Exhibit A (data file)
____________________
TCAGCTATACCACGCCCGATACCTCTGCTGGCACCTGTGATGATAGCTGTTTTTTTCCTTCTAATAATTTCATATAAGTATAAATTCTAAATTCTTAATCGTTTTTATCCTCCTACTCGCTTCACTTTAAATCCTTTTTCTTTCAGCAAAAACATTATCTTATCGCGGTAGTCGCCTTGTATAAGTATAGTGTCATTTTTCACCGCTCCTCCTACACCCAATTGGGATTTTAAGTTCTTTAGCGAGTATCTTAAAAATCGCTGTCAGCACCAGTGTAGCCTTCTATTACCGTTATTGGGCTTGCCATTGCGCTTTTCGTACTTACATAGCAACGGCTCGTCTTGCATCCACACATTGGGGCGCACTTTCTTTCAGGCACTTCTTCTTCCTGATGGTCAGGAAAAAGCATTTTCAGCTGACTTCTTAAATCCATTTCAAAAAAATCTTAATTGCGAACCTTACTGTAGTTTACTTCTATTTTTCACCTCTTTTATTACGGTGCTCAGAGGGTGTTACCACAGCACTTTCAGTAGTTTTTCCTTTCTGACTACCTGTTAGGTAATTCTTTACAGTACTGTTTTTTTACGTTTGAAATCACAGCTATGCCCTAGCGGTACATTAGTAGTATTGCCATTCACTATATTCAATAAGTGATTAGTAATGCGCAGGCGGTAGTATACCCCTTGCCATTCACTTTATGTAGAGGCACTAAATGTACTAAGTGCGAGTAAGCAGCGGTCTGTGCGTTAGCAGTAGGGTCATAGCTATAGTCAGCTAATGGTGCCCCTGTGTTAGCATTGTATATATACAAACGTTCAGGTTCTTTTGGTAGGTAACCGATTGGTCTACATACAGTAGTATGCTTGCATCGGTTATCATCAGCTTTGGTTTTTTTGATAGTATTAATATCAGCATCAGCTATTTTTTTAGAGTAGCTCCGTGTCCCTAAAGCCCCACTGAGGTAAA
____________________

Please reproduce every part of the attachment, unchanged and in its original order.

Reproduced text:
TCAGCTATACCACGCCCGATACCTCTGCTGGCACCTGTGATGATAGCTGTTTTTTTCCTTCTAATAATTTCATATAAGTATAAATTCTAAATTCTTAATCGTTTTTATCCTCCTACTCGCTTCACTTTAAATCCTTTTTCTTTCAGCAAAAACATTATCTTATCGCGGTAGTCGCCTTGTATAAGTATAGTGTCATTTTTCACCGCTCCTCCTACACCCAATTGGGATTTTAAGTTCTTTAGCGAGTATCTTAAAAATCGCTGTCAGCACCAGTGTAGCCTTCTATTACCGTTATTGGGCTTGCCATTGCGCTTTTCGTACTTACATAGCAACGGCTCGTCTTGCATCCACACATTGGGGCGCACTTTCTTTCAGGCACTTCTTCTTCCTGATGGTCAGGAAAAAGCATTTTCAGCTGACTTCTTAAATCCATTTCAAAAAAATCTTAATTGCGAACCTTACTGTAGTTTACTTCTATTTTTCACCTCTTTTATTACGGTGCTCAGAGGGTGTTACCACAGCACTTTCAGTAGTTTTTCCTTTCTGACTACCTGTTAGGTAATTCTTTACAGTACTGTTTTTTTACGTTTGAAATCACAGCTATGCCCTAGCGGTACATTAGTAGTATTGCCATTCACTATATTCAATAAGTGATTAGTAATGCGCAGGCGGTAGTATACCCCTTGCCATTCACTTTATGTAGAGGCACTAAATGTACTAAGTGCGAGTAAGCAGCGGTCTGTGCGTTAGCAGTAGGGTCATAGCTATAGTCAGCTAATGGTGCCCCTGTGTTAGCATTGTATATATACAAACGTTCAGGTTCTTTTGGTAGGTAACCGATTGGTCTACATACAGTAGTATGCTTGCATCGGTTATCATCAGCTTTGGTTTTTTTGATAGTATTAATATCAGCATCAGCTATTTTTTTAGAGTAGCTCCGTGTCCCTAAAGCCCCACTGAGGTAAA